As if there weren't already enough problems to worry about in the world today. Uncertainty reigns supreme as the media presents us with the threat of global terrorism, a slumping global economy and the punishing effects of climate change. Yet, there is one problem that I believe we are not talking enough about, and that is the growing scarcity of freshwater. First the problem will be outlined, and then several interesting investment opportunities will be explored.
For starters, it is important to remember that the water we drink today has probably been around in one form or another for hundreds of millions of years. This is due to the fact that the amount of freshwater on earth has remained constant, as the earth works as a large desalination plant, regularly recycling freshwater through the atmosphere (evaporation) and back towards our faucets (rainfall/snow). Yet, at the same time, world population has been growing exponentially. What this has caused is an ever-intensifying competition for access to clean water for drinking, bathing, cooking, growing crops and manufacturing.
In fact, 70 percent of the world is covered by water, and only 2.5 percent of it is fresh. The rest of it is saline, and just 1 percent of the world's freshwater is easily accessible, with much of it caught in glaciers and snowfields. Strikingly, only 0.007 percent of the planet's water is available to fuel and feed its 7 billion people.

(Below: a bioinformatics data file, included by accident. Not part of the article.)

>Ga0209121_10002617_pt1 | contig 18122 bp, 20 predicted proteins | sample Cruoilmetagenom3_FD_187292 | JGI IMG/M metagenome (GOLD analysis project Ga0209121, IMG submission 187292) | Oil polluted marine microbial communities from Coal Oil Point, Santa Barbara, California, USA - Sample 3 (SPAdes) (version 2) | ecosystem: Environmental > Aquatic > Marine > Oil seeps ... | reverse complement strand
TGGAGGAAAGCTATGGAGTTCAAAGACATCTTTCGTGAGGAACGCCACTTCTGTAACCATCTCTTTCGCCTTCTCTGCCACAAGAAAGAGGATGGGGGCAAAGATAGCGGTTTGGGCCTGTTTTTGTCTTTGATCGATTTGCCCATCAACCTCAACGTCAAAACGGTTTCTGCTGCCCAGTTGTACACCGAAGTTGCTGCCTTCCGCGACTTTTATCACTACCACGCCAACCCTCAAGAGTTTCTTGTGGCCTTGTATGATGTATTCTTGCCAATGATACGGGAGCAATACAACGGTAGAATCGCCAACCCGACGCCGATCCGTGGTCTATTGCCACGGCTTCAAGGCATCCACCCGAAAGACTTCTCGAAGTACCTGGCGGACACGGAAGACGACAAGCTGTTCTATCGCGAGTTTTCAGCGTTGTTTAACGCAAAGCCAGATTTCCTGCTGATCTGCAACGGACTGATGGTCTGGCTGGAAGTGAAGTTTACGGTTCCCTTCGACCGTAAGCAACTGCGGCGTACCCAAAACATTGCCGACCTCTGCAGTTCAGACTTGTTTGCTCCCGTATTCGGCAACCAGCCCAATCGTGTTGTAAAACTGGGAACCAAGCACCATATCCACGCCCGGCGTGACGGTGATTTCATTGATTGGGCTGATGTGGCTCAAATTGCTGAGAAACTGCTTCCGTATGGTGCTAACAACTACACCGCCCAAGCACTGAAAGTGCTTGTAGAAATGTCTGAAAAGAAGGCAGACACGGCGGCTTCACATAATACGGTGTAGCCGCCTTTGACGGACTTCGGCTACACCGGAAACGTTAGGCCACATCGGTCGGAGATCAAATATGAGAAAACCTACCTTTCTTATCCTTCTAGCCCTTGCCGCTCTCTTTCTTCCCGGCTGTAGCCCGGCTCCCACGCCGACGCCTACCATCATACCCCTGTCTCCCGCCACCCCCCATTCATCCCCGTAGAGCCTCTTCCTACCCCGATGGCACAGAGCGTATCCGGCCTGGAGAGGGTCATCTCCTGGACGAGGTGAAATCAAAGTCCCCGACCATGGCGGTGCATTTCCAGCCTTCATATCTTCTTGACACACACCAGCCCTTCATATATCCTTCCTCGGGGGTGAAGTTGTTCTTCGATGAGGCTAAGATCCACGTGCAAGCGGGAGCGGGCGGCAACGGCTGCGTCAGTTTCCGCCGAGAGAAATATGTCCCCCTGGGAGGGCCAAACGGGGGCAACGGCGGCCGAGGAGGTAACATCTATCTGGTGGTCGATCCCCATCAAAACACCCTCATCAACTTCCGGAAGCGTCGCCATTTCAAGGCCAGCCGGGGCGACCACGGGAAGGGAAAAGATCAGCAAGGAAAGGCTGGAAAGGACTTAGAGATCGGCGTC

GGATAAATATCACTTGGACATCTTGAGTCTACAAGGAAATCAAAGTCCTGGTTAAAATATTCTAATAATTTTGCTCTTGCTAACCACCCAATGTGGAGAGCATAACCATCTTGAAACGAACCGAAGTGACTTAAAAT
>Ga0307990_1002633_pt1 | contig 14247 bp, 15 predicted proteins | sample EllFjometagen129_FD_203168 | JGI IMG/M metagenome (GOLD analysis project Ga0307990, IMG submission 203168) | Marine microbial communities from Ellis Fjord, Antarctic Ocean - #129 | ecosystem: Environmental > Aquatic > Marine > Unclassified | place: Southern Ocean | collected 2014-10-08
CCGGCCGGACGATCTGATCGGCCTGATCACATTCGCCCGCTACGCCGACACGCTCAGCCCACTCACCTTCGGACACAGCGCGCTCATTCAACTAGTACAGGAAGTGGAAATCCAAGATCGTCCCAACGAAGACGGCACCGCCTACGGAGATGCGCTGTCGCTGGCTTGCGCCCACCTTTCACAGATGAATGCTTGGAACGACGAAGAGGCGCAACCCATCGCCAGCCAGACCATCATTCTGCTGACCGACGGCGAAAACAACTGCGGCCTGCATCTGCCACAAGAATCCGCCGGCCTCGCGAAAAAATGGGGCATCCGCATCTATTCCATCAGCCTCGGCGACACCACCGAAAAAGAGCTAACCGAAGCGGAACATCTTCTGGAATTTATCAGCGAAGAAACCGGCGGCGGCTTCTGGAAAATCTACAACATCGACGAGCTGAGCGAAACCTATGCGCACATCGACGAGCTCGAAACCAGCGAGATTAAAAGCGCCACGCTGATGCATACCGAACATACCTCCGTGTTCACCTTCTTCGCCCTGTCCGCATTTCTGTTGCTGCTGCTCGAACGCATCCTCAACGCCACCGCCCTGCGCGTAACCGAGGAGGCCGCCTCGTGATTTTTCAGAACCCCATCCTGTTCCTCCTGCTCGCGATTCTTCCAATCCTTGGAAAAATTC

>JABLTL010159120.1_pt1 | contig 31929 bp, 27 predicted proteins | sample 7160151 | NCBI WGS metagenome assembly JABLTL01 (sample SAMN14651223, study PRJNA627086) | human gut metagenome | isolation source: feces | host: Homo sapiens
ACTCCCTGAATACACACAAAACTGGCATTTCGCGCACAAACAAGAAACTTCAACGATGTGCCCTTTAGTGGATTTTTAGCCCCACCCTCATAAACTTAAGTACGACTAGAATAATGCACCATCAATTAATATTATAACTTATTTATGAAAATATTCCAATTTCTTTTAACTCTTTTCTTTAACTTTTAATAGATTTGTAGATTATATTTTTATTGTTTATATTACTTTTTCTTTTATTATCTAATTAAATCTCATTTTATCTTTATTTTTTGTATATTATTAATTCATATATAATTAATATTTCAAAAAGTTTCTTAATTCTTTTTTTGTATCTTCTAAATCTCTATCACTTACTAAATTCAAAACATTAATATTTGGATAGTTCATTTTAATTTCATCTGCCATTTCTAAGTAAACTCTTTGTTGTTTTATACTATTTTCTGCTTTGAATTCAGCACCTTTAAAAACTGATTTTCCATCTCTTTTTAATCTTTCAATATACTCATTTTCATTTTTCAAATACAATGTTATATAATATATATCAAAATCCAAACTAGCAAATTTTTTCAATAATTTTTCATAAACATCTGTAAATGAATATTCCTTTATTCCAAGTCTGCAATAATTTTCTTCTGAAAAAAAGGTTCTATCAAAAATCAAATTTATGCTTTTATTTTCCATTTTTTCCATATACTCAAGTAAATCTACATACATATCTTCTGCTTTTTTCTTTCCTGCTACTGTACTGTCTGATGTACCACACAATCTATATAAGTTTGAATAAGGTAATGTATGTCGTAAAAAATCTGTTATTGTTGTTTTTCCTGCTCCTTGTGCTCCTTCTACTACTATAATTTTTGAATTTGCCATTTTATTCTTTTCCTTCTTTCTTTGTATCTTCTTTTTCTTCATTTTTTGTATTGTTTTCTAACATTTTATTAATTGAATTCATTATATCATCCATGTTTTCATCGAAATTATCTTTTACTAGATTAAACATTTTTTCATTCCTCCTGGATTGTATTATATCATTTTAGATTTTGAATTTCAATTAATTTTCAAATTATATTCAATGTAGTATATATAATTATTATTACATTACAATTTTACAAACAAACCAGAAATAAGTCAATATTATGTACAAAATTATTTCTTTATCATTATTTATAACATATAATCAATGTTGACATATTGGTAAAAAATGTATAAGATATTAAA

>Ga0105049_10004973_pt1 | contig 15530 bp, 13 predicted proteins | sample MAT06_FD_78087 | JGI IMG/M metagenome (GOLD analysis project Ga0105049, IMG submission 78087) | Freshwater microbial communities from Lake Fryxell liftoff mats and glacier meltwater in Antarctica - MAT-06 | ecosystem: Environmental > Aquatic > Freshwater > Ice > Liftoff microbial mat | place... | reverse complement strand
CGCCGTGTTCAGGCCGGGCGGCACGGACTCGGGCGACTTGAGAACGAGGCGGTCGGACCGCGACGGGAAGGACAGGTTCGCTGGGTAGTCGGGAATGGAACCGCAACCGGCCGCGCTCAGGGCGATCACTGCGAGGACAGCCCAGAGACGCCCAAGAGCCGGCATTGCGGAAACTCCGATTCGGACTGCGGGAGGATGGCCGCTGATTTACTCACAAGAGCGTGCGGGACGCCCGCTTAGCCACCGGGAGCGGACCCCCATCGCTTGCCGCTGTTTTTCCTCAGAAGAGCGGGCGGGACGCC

To make matters worse, humans are inefficient with their water use, water is even more scarce due to geography and climate change, and with population thought to grow to around 1.8 billion by 2025, it is estimated that around two-thirds of the world's population will live in regions where freshwater is scarce.
In the United States, many states are facing freshwater shortage issues and expect this to continue in the future. In addition, unconventional sources of demand, such as hydraulic fracturing for oil & gas exploration, may exacerbate shortages. Each well that employs hydraulic fracturing uses large amounts of water, and only a small percentage of this water can be reused. These facts beg the question of what is being done to combat the freshwater problem. The picture begins with desalination.
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